One of these items is a Roman silver spoon, elegant in its shape and practical in its form; the handle ends in a point which enabled the wealthy Roman who owned it to pick out oysters from their shells – Britain was famed in the Roman period for its oysters ! The handle joins the bowl of the spoon with an arched shape that gives this type of spoon its name – swan necked. Through my investigations I discovered that the spoon originated from Canterbury and was purchased from an antiques dealer in Keighley in 1966. I contacted Canterbury Museum who emailed me back to say that they were very excited by the news as it appeared to have originally belonged to a hoard of precious items buried in the city as the Roman Empire collapsed.
The hoard was discovered during road works in the Longmarket area of the city in 1962. Declared treasure trove, it was bought by the city council to be displayed at the Roman Museum which had been established the year before. However five objects appeared on the London antiquities market in 1982 that were originally part of the treasure but had not been declared at the time of its discovery. They were again declared as treasure trove and purchased a year later. It would seem as though the spoon in our collection had also not been declared at the time of the discovery and had been sold to the antiques dealer in Keighley shortly after.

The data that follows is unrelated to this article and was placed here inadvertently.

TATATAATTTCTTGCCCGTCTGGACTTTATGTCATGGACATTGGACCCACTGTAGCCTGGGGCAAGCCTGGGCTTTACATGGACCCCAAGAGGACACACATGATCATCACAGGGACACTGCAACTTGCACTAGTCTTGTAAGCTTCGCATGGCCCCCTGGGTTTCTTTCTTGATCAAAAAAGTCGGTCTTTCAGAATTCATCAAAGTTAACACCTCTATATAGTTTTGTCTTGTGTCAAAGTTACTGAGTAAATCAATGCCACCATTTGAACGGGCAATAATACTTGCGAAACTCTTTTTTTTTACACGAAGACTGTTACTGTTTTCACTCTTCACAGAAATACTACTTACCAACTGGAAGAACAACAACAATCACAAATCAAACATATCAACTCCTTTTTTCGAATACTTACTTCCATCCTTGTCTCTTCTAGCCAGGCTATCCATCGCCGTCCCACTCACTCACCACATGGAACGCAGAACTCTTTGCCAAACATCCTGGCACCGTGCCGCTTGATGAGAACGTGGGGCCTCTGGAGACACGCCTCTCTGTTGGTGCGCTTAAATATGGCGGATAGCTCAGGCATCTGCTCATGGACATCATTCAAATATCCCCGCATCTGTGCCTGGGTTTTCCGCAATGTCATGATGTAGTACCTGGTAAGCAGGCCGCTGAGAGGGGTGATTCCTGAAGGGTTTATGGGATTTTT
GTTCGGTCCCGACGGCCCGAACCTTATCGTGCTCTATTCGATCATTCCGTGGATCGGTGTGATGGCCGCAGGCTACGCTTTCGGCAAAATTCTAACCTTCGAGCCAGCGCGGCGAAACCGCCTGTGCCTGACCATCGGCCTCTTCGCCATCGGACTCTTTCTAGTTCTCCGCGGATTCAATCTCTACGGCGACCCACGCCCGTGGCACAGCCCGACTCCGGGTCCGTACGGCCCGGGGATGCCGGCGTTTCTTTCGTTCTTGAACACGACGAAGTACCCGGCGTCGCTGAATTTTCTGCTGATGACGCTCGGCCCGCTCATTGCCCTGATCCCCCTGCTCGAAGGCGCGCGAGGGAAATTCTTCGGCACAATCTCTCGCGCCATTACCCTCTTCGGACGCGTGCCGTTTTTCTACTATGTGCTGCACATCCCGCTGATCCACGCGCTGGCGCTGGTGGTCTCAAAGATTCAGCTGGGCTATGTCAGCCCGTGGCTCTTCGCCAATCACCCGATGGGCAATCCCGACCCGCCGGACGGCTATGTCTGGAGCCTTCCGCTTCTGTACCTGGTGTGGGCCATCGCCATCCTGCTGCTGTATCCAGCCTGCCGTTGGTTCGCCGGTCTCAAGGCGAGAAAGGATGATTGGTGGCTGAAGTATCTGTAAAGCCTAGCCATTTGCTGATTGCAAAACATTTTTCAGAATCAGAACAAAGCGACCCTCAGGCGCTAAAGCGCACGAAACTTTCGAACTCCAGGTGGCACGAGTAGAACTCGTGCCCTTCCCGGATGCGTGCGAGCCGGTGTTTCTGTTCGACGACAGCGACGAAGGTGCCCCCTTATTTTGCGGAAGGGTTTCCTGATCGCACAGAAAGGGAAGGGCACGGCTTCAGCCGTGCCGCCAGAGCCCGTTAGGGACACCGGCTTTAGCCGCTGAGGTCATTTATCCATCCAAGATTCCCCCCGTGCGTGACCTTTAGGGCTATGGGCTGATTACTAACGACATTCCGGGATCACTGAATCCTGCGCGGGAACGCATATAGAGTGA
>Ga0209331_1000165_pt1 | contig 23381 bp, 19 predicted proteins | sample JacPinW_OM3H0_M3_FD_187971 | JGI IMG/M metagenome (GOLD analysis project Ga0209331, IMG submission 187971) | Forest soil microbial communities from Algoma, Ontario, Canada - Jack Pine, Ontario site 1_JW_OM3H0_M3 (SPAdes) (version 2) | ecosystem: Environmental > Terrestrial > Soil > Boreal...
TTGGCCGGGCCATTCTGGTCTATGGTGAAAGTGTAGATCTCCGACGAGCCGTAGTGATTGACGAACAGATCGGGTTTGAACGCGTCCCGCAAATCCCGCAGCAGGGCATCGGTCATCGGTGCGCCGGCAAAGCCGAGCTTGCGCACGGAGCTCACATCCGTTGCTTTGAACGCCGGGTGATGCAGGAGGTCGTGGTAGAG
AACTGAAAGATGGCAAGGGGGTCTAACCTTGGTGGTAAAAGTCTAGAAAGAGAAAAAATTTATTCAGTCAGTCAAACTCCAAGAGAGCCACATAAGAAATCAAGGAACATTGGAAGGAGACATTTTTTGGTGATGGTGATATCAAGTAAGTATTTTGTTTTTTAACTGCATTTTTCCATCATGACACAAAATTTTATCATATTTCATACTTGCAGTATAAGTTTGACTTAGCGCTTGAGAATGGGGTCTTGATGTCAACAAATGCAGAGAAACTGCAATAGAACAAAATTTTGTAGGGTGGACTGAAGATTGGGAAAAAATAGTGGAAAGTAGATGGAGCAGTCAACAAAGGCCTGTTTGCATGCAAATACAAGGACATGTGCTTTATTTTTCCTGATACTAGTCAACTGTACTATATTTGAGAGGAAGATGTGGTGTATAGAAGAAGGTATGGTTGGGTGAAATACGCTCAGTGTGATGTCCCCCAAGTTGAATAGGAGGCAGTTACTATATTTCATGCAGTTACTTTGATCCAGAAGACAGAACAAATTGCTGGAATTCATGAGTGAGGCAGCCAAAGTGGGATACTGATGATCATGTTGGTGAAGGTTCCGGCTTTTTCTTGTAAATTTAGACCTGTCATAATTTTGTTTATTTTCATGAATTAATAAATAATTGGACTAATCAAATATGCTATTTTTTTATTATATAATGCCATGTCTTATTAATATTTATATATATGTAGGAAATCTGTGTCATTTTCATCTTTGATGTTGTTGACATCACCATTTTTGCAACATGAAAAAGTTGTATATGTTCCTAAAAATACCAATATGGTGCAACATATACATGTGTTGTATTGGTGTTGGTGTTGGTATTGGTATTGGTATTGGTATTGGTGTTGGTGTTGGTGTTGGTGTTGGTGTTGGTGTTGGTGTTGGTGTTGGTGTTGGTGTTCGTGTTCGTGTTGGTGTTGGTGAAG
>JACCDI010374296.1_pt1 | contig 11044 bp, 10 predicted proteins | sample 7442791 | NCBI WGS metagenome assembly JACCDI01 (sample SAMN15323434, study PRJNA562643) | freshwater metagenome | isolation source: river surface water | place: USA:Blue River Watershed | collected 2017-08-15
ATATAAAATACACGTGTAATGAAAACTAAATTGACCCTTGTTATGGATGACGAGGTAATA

The treasure is mostly composed of small silver objects and jewellery. Many of the artefacts have Christian iconography on them. The silver objects include thirteen spoons (one engraved with a sea stag, another with the words in Latin ‘viribonum’-‘I belong to a good man’), a toothpick, a rough bar and three ingots which each weigh one Roman pound. The jewellery include a gold finger ring with an inset green glass stone, a gold necklace clasp and a silver pin. One of the coins in the treasure was minted at Milan in the time of Emperor Honorius which means the hoard must have been buried sometime after 402 AD.
The treasure was buried at a time when the Roman Empire was collapsing, the economy was nose diving and plague was sweeping across Europe, weakening the infrastructure of the once greatest Empire on earth. Britain at this time was also subject to raids by Germanic tribes from Northern Europe. In response to the anarchy many people buried their valuables with a view to coming back in safer times to retrieve them; for whatever reason many people never returned. Shortly after the treasure at Canterbury was buried the Romans left Britain to fend for itself and the Anglo-Saxons arrived, filling the power vacuum and bringing with them a new language, art form and society that would form the foundations of modern day England. The spoon from Buxton is now on display at Canterbury Roman Museum along with the rest of the hoard where it forms part of the story of the ancient Roman city of Durovernum Cantiacorum.